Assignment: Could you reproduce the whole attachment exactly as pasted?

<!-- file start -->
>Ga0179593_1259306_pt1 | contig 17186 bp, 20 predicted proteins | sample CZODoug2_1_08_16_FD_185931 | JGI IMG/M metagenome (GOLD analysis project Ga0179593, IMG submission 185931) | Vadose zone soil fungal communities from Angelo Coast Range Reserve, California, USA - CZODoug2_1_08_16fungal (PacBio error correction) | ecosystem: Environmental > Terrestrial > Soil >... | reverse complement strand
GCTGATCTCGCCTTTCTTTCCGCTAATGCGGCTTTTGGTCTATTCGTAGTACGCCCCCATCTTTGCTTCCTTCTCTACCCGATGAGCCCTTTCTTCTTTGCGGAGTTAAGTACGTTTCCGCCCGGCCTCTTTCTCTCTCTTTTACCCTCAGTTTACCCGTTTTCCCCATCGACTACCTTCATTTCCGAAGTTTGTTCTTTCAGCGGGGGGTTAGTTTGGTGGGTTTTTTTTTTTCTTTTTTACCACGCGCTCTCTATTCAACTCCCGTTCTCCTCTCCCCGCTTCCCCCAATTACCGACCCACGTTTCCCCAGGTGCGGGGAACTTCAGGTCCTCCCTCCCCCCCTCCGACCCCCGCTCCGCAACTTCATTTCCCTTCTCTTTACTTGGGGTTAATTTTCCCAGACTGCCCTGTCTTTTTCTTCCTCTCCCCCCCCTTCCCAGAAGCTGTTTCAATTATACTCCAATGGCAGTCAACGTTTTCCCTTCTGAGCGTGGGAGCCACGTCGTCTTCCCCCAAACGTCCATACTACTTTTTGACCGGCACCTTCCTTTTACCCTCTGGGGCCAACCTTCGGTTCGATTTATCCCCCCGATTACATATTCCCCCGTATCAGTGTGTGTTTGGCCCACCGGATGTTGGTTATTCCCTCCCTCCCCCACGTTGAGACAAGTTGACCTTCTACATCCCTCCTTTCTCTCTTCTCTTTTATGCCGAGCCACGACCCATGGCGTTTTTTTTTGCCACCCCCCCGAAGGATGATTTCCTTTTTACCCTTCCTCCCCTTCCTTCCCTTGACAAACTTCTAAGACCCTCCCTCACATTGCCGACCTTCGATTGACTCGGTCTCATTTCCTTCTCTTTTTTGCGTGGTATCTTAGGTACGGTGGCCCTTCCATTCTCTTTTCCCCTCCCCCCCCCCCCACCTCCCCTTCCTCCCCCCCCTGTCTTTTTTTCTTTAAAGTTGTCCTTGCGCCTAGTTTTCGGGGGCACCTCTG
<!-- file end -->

>Ga0179593_1259306_pt1 | contig 17186 bp, 20 predicted proteins | sample CZODoug2_1_08_16_FD_185931 | JGI IMG/M metagenome (GOLD analysis project Ga0179593, IMG submission 185931) | Vadose zone soil fungal communities from Angelo Coast Range Reserve, California, USA - CZODoug2_1_08_16fungal (PacBio error correction) | ecosystem: Environmental > Terrestrial > Soil >... | reverse complement strand
GCTGATCTCGCCTTTCTTTCCGCTAATGCGGCTTTTGGTCTATTCGTAGTACGCCCCCATCTTTGCTTCCTTCTCTACCCGATGAGCCCTTTCTTCTTTGCGGAGTTAAGTACGTTTCCGCCCGGCCTCTTTCTCTCTCTTTTACCCTCAGTTTACCCGTTTTCCCCATCGACTACCTTCATTTCCGAAGTTTGTTCTTTCAGCGGGGGGTTAGTTTGGTGGGTTTTTTTTTTTCTTTTTTACCACGCGCTCTCTATTCAACTCCCGTTCTCCTCTCCCCGCTTCCCCCAATTACCGACCCACGTTTCCCCAGGTGCGGGGAACTTCAGGTCCTCCCTCCCCCCCTCCGACCCCCGCTCCGCAACTTCATTTCCCTTCTCTTTACTTGGGGTTAATTTTCCCAGACTGCCCTGTCTTTTTCTTCCTCTCCCCCCCCTTCCCAGAAGCTGTTTCAATTATACTCCAATGGCAGTCAACGTTTTCCCTTCTGAGCGTGGGAGCCACGTCGTCTTCCCCCAAACGTCCATACTACTTTTTGACCGGCACCTTCCTTTTACCCTCTGGGGCCAACCTTCGGTTCGATTTATCCCCCCGATTACATATTCCCCCGTATCAGTGTGTGTTTGGCCCACCGGATGTTGGTTATTCCCTCCCTCCCCCACGTTGAGACAAGTTGACCTTCTACATCCCTCCTTTCTCTCTTCTCTTTTATGCCGAGCCACGACCCATGGCGTTTTTTTTTGCCACCCCCCCGAAGGATGATTTCCTTTTTACCCTTCCTCCCCTTCCTTCCCTTGACAAACTTCTAAGACCCTCCCTCACATTGCCGACCTTCGATTGACTCGGTCTCATTTCCTTCTCTTTTTTGCGTGGTATCTTAGGTACGGTGGCCCTTCCATTCTCTTTTCCCCTCCCCCCCCCCCCACCTCCCCTTCCTCCCCCCCCTGTCTTTTTTTCTTTAAAGTTGTCCTTGCGCCTAGTTTTCGGGGGCACCTCTG